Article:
By Dayo Adesulu
Former Head of Department of Obstetrics and Gynaecology, College of Medicine, University of Lagos, Professor Olalekan Abudu has disclosed that cancer of the cervix kills 23 Nigerian women every day, adding that the disease is preventable.
The former provost of the College of Medicine, UNILAG made this disclosures at Idiaraba, Lagos, during the second annual lecture titled, “Cancer of the Cervix: A Preventable Neglected Tragedy,” delivered in memorial of Abimbola Aina Omololu-Mulele.
“While breast cancer is unpreventable, cervical cancer can be prevented,” he said.
According to him, cervical cancer may be prevalent amongst the low social class, adding that no social class is exempted from the disease.
He explained that contacting cervical cancer is more dependent on the sexual behaviour of the individual woman and their spouses.
He said: “Husband or consort who has more than three sexual partners is at high risk of transmitting HPV to his partner who we can assume is faithfully monogamous sexually.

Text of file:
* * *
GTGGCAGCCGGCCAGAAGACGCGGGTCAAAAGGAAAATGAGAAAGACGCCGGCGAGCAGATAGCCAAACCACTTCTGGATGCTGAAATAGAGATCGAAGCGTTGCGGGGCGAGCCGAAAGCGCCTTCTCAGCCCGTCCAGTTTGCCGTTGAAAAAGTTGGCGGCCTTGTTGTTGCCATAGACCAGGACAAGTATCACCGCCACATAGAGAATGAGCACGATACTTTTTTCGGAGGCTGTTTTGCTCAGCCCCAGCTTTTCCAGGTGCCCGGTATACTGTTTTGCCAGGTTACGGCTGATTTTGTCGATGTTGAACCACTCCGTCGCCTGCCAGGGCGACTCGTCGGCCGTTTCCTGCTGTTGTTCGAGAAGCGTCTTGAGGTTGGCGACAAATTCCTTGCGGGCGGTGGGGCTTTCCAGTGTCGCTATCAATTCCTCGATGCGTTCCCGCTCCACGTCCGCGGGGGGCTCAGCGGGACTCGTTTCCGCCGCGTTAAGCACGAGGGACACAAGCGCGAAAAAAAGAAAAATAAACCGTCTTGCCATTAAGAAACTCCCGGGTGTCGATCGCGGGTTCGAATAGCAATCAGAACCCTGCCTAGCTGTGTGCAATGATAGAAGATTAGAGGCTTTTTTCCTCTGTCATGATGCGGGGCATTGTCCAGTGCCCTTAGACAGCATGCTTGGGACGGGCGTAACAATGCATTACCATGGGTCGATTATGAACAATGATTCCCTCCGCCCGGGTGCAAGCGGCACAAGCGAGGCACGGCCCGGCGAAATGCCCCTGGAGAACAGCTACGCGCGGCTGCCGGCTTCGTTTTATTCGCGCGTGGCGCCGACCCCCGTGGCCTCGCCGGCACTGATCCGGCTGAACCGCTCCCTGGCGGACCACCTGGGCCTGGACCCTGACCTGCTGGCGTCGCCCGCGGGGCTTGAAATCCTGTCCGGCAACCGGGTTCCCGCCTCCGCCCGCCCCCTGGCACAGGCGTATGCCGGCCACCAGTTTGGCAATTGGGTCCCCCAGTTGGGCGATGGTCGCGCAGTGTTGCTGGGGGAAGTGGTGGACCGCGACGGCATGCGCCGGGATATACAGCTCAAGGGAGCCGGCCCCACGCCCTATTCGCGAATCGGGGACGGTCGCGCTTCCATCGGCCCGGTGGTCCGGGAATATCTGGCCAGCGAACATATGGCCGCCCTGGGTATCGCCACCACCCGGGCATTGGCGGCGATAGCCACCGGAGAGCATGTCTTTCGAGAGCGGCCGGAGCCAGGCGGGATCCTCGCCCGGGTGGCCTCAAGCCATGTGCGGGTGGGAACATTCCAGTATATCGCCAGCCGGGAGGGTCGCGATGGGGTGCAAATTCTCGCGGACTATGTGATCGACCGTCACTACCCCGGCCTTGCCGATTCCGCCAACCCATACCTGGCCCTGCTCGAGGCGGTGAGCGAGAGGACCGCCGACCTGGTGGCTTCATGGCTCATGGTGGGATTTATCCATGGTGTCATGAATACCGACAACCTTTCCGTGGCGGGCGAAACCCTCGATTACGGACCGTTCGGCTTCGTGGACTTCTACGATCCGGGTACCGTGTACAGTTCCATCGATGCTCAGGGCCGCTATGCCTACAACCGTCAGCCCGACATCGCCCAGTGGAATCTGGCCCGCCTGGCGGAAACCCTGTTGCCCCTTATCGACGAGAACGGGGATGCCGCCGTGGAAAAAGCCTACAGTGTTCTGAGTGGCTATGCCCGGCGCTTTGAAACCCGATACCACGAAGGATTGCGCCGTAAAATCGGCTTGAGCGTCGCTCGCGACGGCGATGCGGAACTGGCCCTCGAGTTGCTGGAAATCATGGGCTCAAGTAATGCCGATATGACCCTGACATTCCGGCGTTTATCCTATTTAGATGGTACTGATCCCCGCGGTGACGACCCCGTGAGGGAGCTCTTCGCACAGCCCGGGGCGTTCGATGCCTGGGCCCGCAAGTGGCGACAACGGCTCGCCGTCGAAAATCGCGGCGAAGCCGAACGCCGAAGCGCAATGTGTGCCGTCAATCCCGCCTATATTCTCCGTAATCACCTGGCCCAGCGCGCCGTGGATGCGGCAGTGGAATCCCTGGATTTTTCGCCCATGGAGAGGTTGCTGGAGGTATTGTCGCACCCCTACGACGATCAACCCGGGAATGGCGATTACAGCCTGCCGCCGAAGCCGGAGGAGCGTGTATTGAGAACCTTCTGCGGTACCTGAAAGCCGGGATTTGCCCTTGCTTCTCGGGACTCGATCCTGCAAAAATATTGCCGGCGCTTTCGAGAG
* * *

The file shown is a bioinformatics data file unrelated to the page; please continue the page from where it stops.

“The man is the vector for HPV infection just like the mosquito is the vector for malaria.”
Stressing on the prevention strategies, Abudu urged that health education in junior secondary school should include sex education for both males and females.
He recommended that after sexual debut 3-5 yearly cervical screening using Pap smear and HPV DNA screening should be instituted.
He said: ” All sexually active females, negative for HPV DNA should be vaccinated.
“Barrier method such as condom for male and female should be used when having sexual pleasure – when not desiring to have a baby.
“Consensual monogamous sexual relationship should be the norm not one night of unprotected encounter.”
He posited that cervical screening programme and early detection of precancerous stage to be instituted if not national for any reason, it should be regional or state for all sexually active females irrespective of social class.